Trucking companies to increase testing for deadly sleep apnea
Truck drivers face high risk for sleep apnea
Trucking companies may more frequently screen their drivers for sleep apnea in an effort to combat drowsy driving accidents.
Obstructive sleep apnea (OSA) is a disorder that causes breathing to start and stop during sleep, leading to less restful sleep and increased drowsiness. For drivers, especially truckers, bus drivers, or train engineers, drowsiness can become deadly.
Why test truck drivers for sleep apnea?
Truck drivers’ concern with sleep apnea is twofold. Their profession makes them both more likely to develop sleep apnea, and more at risk of death from its effects.
Driving a truck involves sitting for long periods of time, eating at truck stops along the road, and irregular sleeping schedules. Factors that can contribute to sleep apnea include obesity, smoking, bad diet, and poor sleep habits. It’s easy to see how truck drivers’ lifestyles leave them susceptible to this disorder. Unfortunately, many people with the disorder may not even know that they have it.
The negative effects of sleep apnea include cardiovascular problems, and, of course, fatigue and drowsiness. For truck drivers, this can be a deadly side-effect.
Sleep disorder to blame for truck crash deaths
Researchers estimate that drowsy driving causes up to 20% of truck accidents. Truck drivers who have OSA and do not get treatment are up to five times more likely to get into a crash. This disorder is a serious occupational hazard (truck driving remains one of the most dangerous jobs in America) and a serious public safety issue. As truck accident lawyers, we know that the injuries sustained in a tractor trailer or semi truck accident can be devastating, if not deadly. Drowsy driving poses a concern for all drivers on the road; missing just a few hours of sleep can cause the same level of impairment as drunkenness. But, when it comes to drivers who sit behind the wheel of a big rig or bus or operate a commuter train, employers want to do what they can to keep their employees and the traveling public safe.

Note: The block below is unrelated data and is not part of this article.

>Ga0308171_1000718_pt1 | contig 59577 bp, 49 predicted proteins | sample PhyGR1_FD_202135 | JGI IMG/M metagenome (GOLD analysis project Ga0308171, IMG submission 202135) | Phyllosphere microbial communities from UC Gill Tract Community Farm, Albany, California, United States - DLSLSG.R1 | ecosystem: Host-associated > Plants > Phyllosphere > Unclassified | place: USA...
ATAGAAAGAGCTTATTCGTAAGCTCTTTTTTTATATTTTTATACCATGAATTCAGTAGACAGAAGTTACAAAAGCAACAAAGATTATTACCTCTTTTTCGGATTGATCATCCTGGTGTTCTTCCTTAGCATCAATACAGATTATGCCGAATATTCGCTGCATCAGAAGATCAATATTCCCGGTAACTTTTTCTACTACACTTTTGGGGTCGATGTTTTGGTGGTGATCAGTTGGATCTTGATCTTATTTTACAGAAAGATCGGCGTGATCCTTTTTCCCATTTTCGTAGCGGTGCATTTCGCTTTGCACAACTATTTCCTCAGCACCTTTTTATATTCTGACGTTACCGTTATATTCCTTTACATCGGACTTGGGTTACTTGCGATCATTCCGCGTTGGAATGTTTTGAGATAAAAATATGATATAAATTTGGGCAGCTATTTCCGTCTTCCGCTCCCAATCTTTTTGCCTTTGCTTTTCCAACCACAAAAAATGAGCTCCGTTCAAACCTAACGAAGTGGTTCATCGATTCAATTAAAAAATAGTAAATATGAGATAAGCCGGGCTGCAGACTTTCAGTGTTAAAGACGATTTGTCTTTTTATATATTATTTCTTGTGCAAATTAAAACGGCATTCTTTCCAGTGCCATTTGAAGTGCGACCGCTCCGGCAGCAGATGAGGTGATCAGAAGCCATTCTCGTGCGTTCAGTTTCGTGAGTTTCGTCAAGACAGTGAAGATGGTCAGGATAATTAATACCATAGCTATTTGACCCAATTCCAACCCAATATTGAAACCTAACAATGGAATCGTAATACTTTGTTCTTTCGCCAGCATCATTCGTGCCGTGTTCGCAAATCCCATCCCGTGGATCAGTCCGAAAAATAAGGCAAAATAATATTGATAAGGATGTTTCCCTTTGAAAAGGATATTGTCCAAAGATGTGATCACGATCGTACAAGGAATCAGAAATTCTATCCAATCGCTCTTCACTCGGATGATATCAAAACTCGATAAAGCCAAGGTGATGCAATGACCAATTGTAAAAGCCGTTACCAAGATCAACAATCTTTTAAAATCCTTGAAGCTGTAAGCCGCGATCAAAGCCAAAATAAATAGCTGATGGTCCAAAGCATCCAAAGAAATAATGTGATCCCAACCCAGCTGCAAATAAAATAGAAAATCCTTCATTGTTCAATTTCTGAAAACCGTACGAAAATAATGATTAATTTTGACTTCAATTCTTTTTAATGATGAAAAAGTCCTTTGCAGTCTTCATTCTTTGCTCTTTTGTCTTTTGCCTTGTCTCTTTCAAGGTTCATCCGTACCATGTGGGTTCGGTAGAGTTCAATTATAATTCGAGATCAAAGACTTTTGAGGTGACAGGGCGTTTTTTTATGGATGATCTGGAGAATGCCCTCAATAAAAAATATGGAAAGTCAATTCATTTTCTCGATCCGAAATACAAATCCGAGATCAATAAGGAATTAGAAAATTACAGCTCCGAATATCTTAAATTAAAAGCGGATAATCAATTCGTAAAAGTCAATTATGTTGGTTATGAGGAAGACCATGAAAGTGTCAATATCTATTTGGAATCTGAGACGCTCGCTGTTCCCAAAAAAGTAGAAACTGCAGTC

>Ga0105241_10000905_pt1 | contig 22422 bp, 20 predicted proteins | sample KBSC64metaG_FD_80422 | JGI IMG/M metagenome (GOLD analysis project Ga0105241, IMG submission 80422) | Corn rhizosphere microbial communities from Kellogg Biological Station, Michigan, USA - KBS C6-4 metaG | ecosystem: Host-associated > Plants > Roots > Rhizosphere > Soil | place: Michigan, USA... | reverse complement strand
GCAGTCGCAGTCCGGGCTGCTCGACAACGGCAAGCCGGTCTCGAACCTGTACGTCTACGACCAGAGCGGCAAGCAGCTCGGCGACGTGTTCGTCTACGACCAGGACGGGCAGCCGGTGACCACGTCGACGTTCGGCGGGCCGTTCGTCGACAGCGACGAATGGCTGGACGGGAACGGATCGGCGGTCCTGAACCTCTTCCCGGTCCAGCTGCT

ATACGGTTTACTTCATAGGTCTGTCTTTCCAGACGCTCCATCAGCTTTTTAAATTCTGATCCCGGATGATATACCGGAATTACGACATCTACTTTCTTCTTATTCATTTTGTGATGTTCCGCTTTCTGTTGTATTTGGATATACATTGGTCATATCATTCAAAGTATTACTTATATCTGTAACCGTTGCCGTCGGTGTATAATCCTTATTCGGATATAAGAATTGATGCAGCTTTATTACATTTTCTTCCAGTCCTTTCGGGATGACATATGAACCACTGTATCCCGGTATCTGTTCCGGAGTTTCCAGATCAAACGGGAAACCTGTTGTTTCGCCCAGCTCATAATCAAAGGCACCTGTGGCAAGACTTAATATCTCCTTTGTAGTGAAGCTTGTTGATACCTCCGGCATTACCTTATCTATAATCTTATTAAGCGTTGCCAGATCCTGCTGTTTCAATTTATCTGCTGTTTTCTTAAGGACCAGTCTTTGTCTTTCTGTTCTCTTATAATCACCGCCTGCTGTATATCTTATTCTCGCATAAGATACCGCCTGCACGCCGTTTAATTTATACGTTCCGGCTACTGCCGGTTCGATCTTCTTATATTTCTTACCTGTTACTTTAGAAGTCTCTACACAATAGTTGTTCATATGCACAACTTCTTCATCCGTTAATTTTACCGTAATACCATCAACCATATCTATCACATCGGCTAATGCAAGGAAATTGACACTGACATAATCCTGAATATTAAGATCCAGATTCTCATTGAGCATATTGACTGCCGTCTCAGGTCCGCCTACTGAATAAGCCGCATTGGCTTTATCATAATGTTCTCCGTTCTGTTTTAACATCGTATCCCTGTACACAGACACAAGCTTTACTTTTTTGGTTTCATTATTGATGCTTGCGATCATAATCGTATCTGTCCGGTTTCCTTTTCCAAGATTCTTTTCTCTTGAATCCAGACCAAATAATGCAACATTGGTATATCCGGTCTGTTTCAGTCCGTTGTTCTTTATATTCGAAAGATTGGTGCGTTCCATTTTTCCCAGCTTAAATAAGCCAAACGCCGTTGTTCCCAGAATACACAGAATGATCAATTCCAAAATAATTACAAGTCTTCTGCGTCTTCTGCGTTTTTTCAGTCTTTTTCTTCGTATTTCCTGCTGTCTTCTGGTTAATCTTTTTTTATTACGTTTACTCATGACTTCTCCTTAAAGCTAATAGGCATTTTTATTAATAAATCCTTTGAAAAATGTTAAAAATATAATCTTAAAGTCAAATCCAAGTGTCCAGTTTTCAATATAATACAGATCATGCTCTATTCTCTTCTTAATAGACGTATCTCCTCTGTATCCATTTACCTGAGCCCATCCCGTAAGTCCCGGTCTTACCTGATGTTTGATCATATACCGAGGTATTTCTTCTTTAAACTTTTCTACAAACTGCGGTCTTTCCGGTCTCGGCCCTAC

Federal Motor Carrier Safety Administration (FMCSA) advisory committees have proposed a rule that would require testing for sleep apnea for drivers with a BMI over 35 and would require drivers diagnosed with the disorder to get treatment before being allowed to drive. The FMCSA has not adopted this rule. Current regulations only say that a driver who has a condition that may impact his/her ability to drive safely must not be allowed to do so. But, industry experts expect to see more focus on required screening and treatment for OSA in the future.
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